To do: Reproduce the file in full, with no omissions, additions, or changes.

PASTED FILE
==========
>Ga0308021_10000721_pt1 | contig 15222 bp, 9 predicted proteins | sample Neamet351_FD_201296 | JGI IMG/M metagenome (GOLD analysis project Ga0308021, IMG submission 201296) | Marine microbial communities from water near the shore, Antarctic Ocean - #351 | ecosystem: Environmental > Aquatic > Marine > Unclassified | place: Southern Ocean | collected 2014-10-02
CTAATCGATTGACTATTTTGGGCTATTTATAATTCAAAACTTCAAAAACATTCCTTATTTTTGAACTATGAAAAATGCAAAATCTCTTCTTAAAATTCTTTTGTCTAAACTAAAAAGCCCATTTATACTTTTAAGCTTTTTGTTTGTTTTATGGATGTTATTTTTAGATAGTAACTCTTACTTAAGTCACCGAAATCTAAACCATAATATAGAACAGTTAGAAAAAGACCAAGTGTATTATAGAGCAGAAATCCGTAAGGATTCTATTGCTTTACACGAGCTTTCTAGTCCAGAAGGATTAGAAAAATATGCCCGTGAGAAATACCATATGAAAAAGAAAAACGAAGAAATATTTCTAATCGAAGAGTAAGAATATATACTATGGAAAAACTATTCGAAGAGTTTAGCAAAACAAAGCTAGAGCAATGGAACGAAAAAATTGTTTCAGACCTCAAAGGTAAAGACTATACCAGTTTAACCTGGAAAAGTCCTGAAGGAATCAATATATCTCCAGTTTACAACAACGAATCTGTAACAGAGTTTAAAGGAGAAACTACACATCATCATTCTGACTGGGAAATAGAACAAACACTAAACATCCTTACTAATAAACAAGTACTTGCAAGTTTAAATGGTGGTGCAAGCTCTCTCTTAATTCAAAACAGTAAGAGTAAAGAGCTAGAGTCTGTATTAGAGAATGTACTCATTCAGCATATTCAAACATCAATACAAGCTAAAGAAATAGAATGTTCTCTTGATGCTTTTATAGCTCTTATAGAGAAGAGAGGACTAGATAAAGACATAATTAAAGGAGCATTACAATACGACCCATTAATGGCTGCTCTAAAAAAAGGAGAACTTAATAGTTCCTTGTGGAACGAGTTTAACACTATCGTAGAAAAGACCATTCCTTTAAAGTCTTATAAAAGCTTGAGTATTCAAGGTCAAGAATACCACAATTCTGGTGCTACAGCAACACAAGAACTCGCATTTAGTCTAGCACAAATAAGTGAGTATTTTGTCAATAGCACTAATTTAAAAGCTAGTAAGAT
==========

>Ga0308021_10000721_pt1 | contig 15222 bp, 9 predicted proteins | sample Neamet351_FD_201296 | JGI IMG/M metagenome (GOLD analysis project Ga0308021, IMG submission 201296) | Marine microbial communities from water near the shore, Antarctic Ocean - #351 | ecosystem: Environmental > Aquatic > Marine > Unclassified | place: Southern Ocean | collected 2014-10-02
CTAATCGATTGACTATTTTGGGCTATTTATAATTCAAAACTTCAAAAACATTCCTTATTTTTGAACTATGAAAAATGCAAAATCTCTTCTTAAAATTCTTTTGTCTAAACTAAAAAGCCCATTTATACTTTTAAGCTTTTTGTTTGTTTTATGGATGTTATTTTTAGATAGTAACTCTTACTTAAGTCACCGAAATCTAAACCATAATATAGAACAGTTAGAAAAAGACCAAGTGTATTATAGAGCAGAAATCCGTAAGGATTCTATTGCTTTACACGAGCTTTCTAGTCCAGAAGGATTAGAAAAATATGCCCGTGAGAAATACCATATGAAAAAGAAAAACGAAGAAATATTTCTAATCGAAGAGTAAGAATATATACTATGGAAAAACTATTCGAAGAGTTTAGCAAAACAAAGCTAGAGCAATGGAACGAAAAAATTGTTTCAGACCTCAAAGGTAAAGACTATACCAGTTTAACCTGGAAAAGTCCTGAAGGAATCAATATATCTCCAGTTTACAACAACGAATCTGTAACAGAGTTTAAAGGAGAAACTACACATCATCATTCTGACTGGGAAATAGAACAAACACTAAACATCCTTACTAATAAACAAGTACTTGCAAGTTTAAATGGTGGTGCAAGCTCTCTCTTAATTCAAAACAGTAAGAGTAAAGAGCTAGAGTCTGTATTAGAGAATGTACTCATTCAGCATATTCAAACATCAATACAAGCTAAAGAAATAGAATGTTCTCTTGATGCTTTTATAGCTCTTATAGAGAAGAGAGGACTAGATAAAGACATAATTAAAGGAGCATTACAATACGACCCATTAATGGCTGCTCTAAAAAAAGGAGAACTTAATAGTTCCTTGTGGAACGAGTTTAACACTATCGTAGAAAAGACCATTCCTTTAAAGTCTTATAAAAGCTTGAGTATTCAAGGTCAAGAATACCACAATTCTGGTGCTACAGCAACACAAGAACTCGCATTTAGTCTAGCACAAATAAGTGAGTATTTTGTCAATAGCACTAATTTAAAAGCTAGTAAGAT